In the wake of a historically bad year for movie theaters across the United States and Canada, the entire film industry is desperately looking for signs of recovery as box office sales remain subdued halfway through 2021.
The latest installment of the Fast & Furious franchise, F9: The Fast Saga, provided at least a glimmer of hope last week, setting a post-Covid record with a $70-million opening weekend across 4,179 theaters. While that doesn’t even put F9 among the 100 biggest opening weekends, it’s still a huge step in the right direction for the battered industry.
And while Adam Aron, CEO & President of AMC Theatres, celebrated the strong weekend performance in a press release, saying “the big screen is back”, before calling widespread vaccinations plus blockbuster movies “the magic formula for the return to moviegoing,” others are more cautious in their outlook for the industry that has been reeling since the pandemic hit in March 2020.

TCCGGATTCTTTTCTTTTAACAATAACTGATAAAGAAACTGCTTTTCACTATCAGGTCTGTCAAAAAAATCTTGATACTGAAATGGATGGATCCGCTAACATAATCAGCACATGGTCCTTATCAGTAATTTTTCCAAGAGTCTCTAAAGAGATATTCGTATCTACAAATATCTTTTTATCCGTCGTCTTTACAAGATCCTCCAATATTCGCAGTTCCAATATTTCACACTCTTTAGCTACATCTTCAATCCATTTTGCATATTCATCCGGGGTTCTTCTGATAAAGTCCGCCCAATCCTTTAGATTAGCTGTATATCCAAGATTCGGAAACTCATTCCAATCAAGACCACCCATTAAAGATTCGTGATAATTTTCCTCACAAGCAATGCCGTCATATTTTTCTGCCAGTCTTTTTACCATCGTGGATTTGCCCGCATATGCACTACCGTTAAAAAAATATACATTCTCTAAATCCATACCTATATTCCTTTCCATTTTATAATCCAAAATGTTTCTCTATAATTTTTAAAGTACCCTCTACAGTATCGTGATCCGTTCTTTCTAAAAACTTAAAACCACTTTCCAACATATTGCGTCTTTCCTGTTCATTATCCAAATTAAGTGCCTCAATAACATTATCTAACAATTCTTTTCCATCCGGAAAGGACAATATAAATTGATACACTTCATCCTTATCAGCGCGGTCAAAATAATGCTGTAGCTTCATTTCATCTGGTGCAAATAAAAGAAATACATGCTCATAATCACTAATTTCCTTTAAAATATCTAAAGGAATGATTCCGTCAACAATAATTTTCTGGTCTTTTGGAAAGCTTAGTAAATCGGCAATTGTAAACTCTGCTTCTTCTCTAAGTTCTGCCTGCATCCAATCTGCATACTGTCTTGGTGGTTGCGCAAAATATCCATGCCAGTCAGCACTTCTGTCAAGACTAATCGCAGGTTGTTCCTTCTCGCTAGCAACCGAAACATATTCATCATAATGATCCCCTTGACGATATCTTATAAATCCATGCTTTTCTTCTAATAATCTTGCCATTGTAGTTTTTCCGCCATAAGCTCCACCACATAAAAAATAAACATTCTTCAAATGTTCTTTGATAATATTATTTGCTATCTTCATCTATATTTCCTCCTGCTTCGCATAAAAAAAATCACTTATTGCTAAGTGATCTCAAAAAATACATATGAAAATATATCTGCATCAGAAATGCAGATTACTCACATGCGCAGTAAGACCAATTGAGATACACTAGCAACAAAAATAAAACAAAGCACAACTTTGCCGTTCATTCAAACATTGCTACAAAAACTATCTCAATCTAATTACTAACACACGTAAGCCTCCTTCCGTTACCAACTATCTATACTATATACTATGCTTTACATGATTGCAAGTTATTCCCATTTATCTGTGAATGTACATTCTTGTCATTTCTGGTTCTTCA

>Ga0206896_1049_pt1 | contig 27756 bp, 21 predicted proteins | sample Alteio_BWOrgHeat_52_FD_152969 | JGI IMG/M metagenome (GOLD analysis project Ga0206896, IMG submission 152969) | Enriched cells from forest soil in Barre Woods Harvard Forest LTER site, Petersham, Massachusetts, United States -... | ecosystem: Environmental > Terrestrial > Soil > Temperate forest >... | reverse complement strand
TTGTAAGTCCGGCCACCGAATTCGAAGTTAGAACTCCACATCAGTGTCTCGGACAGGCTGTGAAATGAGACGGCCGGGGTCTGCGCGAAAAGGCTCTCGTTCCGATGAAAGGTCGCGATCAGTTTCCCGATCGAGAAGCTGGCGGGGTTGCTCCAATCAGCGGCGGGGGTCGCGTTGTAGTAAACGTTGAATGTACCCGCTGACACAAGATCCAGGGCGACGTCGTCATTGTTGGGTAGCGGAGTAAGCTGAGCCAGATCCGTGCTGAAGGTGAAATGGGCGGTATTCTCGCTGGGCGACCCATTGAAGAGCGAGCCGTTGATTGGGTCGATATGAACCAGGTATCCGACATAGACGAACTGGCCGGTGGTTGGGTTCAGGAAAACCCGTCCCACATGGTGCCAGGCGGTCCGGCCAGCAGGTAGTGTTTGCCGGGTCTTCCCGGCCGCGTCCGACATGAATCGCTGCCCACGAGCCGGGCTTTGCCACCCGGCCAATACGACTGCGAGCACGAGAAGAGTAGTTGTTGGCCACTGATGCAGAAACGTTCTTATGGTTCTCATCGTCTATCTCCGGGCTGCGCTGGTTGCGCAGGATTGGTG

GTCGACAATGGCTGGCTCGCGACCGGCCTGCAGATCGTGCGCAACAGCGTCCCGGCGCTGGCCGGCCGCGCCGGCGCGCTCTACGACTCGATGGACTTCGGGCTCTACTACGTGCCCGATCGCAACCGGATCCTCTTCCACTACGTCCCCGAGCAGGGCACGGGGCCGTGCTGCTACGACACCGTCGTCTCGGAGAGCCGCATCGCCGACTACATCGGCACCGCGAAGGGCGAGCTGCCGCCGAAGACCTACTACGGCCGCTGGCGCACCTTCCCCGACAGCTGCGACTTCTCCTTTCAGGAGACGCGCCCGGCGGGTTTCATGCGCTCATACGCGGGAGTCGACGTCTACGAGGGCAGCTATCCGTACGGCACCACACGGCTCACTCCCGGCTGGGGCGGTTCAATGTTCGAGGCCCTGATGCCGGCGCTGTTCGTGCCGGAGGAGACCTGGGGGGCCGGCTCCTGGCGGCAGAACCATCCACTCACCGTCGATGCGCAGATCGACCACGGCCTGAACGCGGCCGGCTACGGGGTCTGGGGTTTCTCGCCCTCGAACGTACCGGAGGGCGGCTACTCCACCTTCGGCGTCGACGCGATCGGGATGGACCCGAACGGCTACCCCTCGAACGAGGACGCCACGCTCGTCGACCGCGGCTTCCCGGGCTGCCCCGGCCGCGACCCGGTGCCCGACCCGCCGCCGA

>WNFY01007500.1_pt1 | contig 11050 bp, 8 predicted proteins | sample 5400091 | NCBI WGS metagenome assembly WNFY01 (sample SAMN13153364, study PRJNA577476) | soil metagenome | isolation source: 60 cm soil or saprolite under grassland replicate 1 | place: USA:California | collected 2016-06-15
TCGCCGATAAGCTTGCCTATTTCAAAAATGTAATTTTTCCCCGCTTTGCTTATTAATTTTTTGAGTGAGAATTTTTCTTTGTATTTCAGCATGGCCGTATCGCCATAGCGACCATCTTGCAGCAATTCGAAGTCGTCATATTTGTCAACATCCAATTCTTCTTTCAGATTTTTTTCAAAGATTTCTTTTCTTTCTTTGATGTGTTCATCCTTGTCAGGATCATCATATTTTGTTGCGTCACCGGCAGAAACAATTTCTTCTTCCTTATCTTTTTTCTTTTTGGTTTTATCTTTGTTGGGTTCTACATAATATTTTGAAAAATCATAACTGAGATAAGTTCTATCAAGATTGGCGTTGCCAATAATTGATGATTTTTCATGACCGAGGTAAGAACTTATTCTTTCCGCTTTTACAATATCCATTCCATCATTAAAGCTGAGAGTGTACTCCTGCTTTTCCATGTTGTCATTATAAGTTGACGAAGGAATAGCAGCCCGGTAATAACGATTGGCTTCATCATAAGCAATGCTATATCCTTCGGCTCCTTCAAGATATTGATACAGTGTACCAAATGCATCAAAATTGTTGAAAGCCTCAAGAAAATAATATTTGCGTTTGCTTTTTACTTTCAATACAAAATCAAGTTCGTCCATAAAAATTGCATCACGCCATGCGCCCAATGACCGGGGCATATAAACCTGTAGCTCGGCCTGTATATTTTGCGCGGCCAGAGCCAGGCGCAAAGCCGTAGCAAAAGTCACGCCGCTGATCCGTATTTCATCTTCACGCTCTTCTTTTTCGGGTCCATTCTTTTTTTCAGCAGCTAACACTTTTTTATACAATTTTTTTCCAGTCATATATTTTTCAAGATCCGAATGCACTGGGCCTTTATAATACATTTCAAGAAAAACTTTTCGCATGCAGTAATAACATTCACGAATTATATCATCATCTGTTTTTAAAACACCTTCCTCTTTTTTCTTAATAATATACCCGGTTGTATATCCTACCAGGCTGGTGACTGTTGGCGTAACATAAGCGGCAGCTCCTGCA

Arguably the biggest fear among industry insiders is the possibility that the pandemic only accelerated a downward trend that has in fact been going on for years, merely concealed by ever-rising ticket prices. Ticket sales data from industry tracking site The Numbers reveals a slow but steady downward trend in theater admissions since 2002, when 1.58 billion movie tickets were sold across the U.S. and Canada. By 2019, that number had dropped to 1.23 billion, all while box office earnings rose from $9.16 billion in 2002 to $11.26 billion in 2019.
One thing putting a question mark behind the hoped-for mass return to movie theaters is the softening of the exclusive theatrical release windows during the pandemic. The widespread concern is that once consumers have gotten used to enjoying the latest blockbusters in the comfort of their own home, it won’t be easy to get that particular genie back into the bottle.